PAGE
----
The PCs are meant to find [number of players] jewels, and with each jewel will be a tile set. Once they have all the jewels set in the obelisk, each face will display a depression of a tangram silhouette below each gemstone. The players will then have to solve the tangrams and place them in the depressions to open the door. Going about it this way gives each player a puzzle to solve simultaneously, and makes retrieving the puzzle components as much fun as solving the puzzle. After all, the gemstones and tiles don’t have to be in the same dungeon, let alone on the same continent. How badly do the players want to see what’s on the other side of the door?
Of course, that’s just one way to play it. You could have just one tangram that the group solves together, using a more advanced (or even a double) tangram and a timer. “Not done yet? Take another 10 ongoing damage everyone….”
The drawback to tangrams is that they require equipment. You’ll never see them in published adventures because an author cannot assume that a group has a set of tiles lying around. (Though, really, they could just include one printed on a sheet of paper to cut out…) But you, you’re the DIY type, and lucky for you, it’s easy to make a tangram tile set. I made one in about 10 minutes while watching TV. Do it during a full length drama show, and you’ll have a set of six. For this project, I used the old standby – crafting foam. If you’ve never used it, crafting foam is about 1/8 inch thick, flexible, and about the size of a sheet of paper. It comes in all different colors, and can usually be found in the kid’s crafts section of your art supply store. I got six different colors, one for each player, and so the pieces couldn’t get mixed up. Drop each set in a sandwich ziplock baggie, and you’re good to go.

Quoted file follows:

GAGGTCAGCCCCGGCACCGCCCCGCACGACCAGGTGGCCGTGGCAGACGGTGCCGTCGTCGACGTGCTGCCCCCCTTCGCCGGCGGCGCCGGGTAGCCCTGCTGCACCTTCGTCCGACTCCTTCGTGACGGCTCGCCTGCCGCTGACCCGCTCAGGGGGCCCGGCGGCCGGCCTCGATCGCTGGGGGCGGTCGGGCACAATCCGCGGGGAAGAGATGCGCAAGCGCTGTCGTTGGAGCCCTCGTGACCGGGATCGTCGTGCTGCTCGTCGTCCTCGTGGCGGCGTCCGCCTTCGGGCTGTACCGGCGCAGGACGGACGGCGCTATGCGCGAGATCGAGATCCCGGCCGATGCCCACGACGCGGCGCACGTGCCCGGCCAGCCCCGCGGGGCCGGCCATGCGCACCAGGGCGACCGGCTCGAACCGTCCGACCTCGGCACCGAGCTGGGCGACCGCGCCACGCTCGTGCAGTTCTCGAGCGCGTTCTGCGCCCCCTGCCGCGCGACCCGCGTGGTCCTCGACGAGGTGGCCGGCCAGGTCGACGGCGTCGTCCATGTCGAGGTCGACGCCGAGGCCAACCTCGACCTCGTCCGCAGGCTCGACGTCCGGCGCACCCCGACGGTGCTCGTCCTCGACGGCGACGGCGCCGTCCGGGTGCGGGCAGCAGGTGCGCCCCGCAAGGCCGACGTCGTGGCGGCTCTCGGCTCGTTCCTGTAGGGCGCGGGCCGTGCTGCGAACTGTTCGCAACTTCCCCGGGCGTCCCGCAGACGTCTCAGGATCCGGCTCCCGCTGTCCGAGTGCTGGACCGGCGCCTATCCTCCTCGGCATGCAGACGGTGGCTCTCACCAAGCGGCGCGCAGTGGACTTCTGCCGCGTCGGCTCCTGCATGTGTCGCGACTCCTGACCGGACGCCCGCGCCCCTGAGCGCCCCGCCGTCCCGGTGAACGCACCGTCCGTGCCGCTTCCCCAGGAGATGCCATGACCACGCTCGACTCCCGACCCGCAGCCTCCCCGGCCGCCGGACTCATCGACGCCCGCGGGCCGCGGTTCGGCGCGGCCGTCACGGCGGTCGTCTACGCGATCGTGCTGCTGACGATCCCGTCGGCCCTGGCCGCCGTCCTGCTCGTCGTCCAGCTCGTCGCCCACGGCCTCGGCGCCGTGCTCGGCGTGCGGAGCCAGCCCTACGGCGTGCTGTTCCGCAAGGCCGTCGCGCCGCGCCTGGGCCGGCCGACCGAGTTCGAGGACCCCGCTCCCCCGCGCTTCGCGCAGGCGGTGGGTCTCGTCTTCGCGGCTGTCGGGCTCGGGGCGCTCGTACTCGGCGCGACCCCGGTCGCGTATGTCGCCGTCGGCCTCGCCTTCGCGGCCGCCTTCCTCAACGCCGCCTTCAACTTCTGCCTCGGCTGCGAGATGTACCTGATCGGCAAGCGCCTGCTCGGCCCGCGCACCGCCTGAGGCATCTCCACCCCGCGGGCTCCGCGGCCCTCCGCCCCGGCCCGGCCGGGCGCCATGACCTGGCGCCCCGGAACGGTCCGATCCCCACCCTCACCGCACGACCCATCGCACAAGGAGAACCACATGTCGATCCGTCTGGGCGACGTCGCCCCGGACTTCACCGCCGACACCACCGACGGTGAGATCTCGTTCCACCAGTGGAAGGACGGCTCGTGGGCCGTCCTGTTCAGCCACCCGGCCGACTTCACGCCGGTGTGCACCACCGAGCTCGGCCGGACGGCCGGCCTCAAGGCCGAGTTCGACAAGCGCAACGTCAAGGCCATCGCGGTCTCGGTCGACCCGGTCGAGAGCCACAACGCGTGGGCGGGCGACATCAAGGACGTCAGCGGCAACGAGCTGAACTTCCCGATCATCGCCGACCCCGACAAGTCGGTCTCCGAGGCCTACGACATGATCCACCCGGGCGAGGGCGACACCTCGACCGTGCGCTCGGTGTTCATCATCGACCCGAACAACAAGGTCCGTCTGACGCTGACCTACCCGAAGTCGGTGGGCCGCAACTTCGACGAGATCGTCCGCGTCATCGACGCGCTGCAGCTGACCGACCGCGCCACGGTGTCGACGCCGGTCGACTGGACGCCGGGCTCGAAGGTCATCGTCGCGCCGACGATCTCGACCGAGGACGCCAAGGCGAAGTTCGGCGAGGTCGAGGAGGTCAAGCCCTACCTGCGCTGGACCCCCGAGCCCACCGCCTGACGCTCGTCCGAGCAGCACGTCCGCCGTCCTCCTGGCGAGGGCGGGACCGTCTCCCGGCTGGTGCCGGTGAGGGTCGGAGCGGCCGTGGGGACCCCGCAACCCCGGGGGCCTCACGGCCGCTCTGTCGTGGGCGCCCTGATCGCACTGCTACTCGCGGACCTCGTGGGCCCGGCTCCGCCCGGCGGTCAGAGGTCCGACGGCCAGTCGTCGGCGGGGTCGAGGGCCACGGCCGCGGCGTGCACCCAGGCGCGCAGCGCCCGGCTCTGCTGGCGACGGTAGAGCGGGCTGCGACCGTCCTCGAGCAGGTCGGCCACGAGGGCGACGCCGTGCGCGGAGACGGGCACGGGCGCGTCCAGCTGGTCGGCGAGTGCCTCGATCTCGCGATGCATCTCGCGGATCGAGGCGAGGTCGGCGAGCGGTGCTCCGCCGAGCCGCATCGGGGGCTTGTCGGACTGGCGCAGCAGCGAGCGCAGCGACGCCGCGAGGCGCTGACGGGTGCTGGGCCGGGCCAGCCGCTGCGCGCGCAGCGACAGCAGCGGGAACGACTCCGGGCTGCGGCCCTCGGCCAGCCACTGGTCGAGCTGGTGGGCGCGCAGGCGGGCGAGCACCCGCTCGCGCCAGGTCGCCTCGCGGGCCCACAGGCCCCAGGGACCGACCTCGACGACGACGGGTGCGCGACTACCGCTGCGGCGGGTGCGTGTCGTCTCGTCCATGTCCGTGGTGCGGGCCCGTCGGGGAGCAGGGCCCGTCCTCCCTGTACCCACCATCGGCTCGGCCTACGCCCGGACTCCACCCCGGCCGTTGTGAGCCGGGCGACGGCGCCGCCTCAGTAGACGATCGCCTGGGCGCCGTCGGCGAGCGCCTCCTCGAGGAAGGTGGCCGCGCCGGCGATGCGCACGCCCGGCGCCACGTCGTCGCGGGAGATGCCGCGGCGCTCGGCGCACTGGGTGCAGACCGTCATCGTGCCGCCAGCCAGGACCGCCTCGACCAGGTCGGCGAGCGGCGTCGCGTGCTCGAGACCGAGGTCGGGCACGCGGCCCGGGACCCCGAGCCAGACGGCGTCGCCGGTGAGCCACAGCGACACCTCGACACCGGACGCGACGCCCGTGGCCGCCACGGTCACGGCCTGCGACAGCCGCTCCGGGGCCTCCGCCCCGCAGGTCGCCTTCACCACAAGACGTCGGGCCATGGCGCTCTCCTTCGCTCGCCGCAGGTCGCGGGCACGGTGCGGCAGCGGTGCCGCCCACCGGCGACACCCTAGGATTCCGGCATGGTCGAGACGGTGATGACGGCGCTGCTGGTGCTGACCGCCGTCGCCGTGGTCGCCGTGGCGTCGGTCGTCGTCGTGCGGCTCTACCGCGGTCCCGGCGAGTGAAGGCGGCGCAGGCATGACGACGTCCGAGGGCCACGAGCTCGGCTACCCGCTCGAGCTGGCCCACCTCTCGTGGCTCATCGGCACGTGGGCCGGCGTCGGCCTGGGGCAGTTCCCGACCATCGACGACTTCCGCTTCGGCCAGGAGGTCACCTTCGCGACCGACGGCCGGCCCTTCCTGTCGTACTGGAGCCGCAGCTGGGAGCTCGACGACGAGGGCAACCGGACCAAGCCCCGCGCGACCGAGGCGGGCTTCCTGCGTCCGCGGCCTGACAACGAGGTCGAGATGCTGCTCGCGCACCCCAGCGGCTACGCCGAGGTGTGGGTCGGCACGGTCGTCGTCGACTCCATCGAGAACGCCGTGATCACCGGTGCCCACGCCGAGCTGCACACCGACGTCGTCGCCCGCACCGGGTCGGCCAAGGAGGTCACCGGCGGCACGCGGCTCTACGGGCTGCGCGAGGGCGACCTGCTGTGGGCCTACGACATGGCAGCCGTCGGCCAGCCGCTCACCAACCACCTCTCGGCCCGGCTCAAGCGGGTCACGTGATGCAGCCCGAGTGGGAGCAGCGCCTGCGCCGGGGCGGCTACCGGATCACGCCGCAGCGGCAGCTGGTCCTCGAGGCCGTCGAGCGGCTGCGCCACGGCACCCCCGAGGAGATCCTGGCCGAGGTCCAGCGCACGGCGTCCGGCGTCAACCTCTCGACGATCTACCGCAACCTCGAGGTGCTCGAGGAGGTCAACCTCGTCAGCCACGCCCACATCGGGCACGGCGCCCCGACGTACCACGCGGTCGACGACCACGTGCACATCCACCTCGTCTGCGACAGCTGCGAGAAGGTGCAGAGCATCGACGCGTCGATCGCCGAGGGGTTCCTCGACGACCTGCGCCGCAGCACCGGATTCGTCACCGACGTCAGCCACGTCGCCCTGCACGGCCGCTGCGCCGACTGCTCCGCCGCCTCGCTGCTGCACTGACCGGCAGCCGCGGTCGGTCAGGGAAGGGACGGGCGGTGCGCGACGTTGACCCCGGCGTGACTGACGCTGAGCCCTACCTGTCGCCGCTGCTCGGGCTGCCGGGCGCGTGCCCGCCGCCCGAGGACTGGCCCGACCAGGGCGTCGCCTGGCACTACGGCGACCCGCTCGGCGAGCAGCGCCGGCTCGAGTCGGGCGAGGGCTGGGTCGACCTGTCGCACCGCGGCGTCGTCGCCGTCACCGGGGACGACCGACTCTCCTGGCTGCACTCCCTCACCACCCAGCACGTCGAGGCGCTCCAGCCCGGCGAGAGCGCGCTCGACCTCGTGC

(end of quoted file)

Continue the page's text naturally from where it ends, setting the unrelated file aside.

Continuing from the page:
I was going to type out the cutting directions, but it turns out someone has already done that for me. Thanks Google! You can check out the cutting directions here. I will say that I was tempted to go bigger than 4×4 (the sheet of foam could have EASILY handled 8×8, after all), but it turned out that 4×4 was a perfect size. So stick with that.
Now that you have your sets of tiles, where do you find the puzzles? Well, as you might expect, online is a good source. You also might want to buy a book of tangrams to have handy, like this one or this one over at Amazon. You can also get them as decks of cards. All these options are really cheap, and that’s just a sampling. You can get books upon books of them, at all levels of difficulty. (They are sometimes also called “tangoes,” so be sure to include that in your search.)
I would suggest sticking with a theme (“animals” comes immediately to mind), though you could also simply do abstract shapes. Believe it or not, it’s actually difficult to reassemble the basic square, especially your first time around. No matter what you try, be sure to include them in your next game. The creative types in your group will thank you!
Have you ever seen or used tangrams as a D&D puzzle? How did they work out?